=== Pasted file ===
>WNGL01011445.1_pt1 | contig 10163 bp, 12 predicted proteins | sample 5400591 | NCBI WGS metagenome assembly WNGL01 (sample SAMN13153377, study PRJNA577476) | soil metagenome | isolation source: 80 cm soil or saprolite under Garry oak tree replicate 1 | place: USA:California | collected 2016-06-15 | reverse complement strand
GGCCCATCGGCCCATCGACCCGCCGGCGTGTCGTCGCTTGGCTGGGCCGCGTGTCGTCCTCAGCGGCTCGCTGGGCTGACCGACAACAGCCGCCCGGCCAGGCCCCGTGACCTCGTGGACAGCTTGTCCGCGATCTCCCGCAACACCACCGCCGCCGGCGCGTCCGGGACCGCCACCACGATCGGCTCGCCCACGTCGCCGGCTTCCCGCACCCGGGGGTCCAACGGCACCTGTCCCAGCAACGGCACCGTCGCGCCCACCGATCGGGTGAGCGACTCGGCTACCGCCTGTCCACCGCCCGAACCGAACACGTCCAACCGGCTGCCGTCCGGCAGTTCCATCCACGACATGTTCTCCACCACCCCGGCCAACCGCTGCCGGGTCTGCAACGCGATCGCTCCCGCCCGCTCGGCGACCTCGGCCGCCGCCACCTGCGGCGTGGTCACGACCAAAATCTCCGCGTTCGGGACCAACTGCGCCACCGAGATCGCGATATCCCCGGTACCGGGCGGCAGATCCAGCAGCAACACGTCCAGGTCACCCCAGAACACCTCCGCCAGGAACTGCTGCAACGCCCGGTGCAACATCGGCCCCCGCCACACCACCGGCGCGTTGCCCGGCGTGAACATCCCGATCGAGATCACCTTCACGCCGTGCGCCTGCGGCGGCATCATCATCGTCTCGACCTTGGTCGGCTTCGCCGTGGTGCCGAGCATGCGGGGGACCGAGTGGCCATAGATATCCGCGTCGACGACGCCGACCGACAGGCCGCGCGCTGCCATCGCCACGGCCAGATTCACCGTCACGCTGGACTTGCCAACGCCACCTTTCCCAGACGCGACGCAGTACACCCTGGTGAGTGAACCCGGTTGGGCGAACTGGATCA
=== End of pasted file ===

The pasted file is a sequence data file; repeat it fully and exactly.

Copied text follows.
>WNGL01011445.1_pt1 | contig 10163 bp, 12 predicted proteins | sample 5400591 | NCBI WGS metagenome assembly WNGL01 (sample SAMN13153377, study PRJNA577476) | soil metagenome | isolation source: 80 cm soil or saprolite under Garry oak tree replicate 1 | place: USA:California | collected 2016-06-15 | reverse complement strand
GGCCCATCGGCCCATCGACCCGCCGGCGTGTCGTCGCTTGGCTGGGCCGCGTGTCGTCCTCAGCGGCTCGCTGGGCTGACCGACAACAGCCGCCCGGCCAGGCCCCGTGACCTCGTGGACAGCTTGTCCGCGATCTCCCGCAACACCACCGCCGCCGGCGCGTCCGGGACCGCCACCACGATCGGCTCGCCCACGTCGCCGGCTTCCCGCACCCGGGGGTCCAACGGCACCTGTCCCAGCAACGGCACCGTCGCGCCCACCGATCGGGTGAGCGACTCGGCTACCGCCTGTCCACCGCCCGAACCGAACACGTCCAACCGGCTGCCGTCCGGCAGTTCCATCCACGACATGTTCTCCACCACCCCGGCCAACCGCTGCCGGGTCTGCAACGCGATCGCTCCCGCCCGCTCGGCGACCTCGGCCGCCGCCACCTGCGGCGTGGTCACGACCAAAATCTCCGCGTTCGGGACCAACTGCGCCACCGAGATCGCGATATCCCCGGTACCGGGCGGCAGATCCAGCAGCAACACGTCCAGGTCACCCCAGAACACCTCCGCCAGGAACTGCTGCAACGCCCGGTGCAACATCGGCCCCCGCCACACCACCGGCGCGTTGCCCGGCGTGAACATCCCGATCGAGATCACCTTCACGCCGTGCGCCTGCGGCGGCATCATCATCGTCTCGACCTTGGTCGGCTTCGCCGTGGTGCCGAGCATGCGGGGGACCGAGTGGCCATAGATATCCGCGTCGACGACGCCGACCGACAGGCCGCGCGCTGCCATCGCCACGGCCAGATTCACCGTCACGCTGGACTTGCCAACGCCACCTTTCCCAGACGCGACGCAGTACACCCTGGTGAGTGAACCCGGTTGGGCGAACTGGATCA